8. Jere R. Behrman & Alejandro Gaviria & Miguel Székely, 2001. "Intergenerational Mobility in Latin America," ECONOMIA JOURNAL, THE LATIN AMERICAN AND CARIBBEAN ECONOMIC ASSOCIATION - LACEA, vol. 0(Fall 2001), pages 1-44, August.
    9. Hirvonen, Lalaina, 2006. "Intergenerational Earnings Mobility Among Daughters and Sons: Evidence from Sweden and a Comparison with the United States," Working Paper Series 5/2006, Stockholm University, Swedish Institute for Social Research.
    10. Björklund, Anders, 2006. "Family Background and Outcomes Later in Life: A (Partial and Personal) Survey of Recent Research Using Swedish Register Data," Working Paper Series 4/2007, Stockholm University, Swedish Institute for Social Research.
    11. Jere R. Behrman & Alejandro Gaviria & Miguel Székely, 2001. "Movilidad intergeneracional en América Latina," Research Department Publications 4268, Inter-American Development Bank, Research Department.
    12. Lina Andersson & Mats Hammarstedt, 2011. "Transmission of self-employment across immigrant generations: the importance of ethnic background and gender," Review of Economics of the Household, Springer, vol. 9(4), pages 555-577, December.
    13. Gary Solon, 2002. "Cross-Country Differences in Intergenerational Earnings Mobility," Journal of Economic Perspectives, American Economic Association, vol. 16(3), pages 59-66, Summer.
    14. Maribel Jiménez, 2011. "Un Análisis Empírico de las No Linealidades en la Movilidad Intergeneracional del Ingreso. El caso de la Argentina," CEDLAS, Working Papers 0114, CEDLAS, Universidad Nacional de La Plata.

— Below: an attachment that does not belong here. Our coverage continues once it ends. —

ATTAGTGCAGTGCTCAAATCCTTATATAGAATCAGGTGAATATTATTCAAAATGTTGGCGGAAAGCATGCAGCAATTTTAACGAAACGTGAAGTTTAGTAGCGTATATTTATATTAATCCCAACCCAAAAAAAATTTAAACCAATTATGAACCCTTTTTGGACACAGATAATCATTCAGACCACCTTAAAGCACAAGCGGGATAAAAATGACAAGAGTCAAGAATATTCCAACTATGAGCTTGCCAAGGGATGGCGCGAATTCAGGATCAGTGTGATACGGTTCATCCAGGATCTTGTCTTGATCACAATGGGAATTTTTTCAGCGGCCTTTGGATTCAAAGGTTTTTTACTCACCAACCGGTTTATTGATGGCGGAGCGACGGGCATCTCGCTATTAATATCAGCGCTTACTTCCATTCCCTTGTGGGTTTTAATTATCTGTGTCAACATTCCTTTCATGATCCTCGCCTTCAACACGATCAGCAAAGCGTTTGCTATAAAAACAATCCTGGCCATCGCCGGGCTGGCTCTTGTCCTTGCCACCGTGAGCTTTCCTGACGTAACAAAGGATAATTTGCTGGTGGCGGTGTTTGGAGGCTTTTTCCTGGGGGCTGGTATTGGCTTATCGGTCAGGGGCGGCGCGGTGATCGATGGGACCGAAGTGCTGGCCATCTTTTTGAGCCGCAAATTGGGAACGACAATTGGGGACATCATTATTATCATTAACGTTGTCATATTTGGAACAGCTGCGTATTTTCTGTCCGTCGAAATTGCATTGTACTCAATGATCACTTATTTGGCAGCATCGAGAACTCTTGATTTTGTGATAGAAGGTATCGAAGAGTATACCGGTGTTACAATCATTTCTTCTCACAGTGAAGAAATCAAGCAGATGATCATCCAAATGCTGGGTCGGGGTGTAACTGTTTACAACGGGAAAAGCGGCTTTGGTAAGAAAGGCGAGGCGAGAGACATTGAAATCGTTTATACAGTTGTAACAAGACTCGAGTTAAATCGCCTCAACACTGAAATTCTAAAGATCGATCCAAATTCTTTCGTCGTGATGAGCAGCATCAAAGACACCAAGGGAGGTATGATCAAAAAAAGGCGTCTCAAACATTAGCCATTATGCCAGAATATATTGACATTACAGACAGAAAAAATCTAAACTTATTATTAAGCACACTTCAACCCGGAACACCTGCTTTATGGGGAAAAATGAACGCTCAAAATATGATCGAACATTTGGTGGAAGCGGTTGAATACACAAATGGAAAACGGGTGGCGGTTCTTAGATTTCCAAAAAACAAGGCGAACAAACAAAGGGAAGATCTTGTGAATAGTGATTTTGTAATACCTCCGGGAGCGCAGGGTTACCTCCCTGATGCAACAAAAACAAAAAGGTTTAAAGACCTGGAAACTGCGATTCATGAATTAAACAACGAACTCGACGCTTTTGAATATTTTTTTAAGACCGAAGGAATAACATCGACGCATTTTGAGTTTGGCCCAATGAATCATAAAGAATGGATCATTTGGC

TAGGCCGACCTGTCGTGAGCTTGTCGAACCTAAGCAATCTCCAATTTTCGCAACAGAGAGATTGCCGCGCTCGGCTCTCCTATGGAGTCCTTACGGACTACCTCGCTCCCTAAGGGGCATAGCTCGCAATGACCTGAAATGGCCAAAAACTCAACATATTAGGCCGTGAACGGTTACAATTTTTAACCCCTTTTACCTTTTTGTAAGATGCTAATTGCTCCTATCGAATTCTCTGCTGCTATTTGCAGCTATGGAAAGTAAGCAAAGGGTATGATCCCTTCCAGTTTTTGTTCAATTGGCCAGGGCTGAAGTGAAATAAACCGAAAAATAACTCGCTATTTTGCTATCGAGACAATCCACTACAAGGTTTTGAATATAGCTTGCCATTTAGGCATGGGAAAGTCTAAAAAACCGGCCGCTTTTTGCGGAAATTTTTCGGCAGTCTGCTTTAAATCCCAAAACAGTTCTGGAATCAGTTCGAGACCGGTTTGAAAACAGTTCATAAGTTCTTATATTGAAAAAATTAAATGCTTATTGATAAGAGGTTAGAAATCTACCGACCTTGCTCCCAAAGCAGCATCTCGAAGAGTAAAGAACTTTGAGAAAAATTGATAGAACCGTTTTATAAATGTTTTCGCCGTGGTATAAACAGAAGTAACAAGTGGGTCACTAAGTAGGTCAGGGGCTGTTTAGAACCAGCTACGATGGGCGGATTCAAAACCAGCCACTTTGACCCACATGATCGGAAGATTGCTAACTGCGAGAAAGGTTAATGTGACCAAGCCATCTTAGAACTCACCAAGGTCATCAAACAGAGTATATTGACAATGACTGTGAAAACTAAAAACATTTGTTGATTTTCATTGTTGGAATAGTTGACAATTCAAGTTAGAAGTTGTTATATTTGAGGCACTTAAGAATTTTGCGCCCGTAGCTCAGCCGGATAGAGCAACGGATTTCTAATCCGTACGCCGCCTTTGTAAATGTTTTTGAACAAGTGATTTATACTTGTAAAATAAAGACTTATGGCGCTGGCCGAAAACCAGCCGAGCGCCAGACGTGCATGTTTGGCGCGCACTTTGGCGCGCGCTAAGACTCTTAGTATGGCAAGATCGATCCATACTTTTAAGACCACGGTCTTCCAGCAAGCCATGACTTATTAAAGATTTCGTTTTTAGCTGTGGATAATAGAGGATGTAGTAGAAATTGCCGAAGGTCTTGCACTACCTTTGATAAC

15. Raaum Oddbjørn & Bratsberg Bernt & Røed Knut & Österbacka Eva & Eriksson Tor & Jäntti Markus & Naylor Robin A, 2008. "Marital Sorting, Household Labor Supply, and Intergenerational Earnings Mobility across Countries," The B.E. Journal of Economic Analysis & Policy, De Gruyter, vol. 7(2), pages 1-49, January.
    16. William Nilsson, 2013. "Estimating Nonlinear Intergenerational Income Mobility with Correlation Curves," DEA Working Papers 57, Universitat de les Illes Balears, Departament d'Economía Aplicada.
    17. Haile, Getinet Astatike, 2016. "Intergenerational Mobility in Income and Economic Status in Ethiopia," IZA Discussion Papers 10047, Institute for the Study of Labor (IZA).
    18. Holmlund, Helena, 2006. "Intergenerational Mobility and Assortative Mating. Effects of an Educational Reform," Working Paper Series 4/2006, Stockholm University, Swedish Institute for Social Research.
    19. Bratberg, Espen & Nilsen, Øivind Anti & Vaage, Kjell, 2002. "Assessing Changes in Intergenerational Earnings Mobility," Working Papers in Economics 26/02, University of Bergen, Department of Economics.
    20. repec:bla:revinw:v:63:y:2017:i:2:p:219-233 is not listed on IDEAS
    21. Corak, Miles, 2006. "Do Poor Children Become Poor Adults? Lessons from a Cross Country Comparison of Generational Earnings Mobility," IZA Discussion Papers 1993, Institute for the Study of Labor (IZA).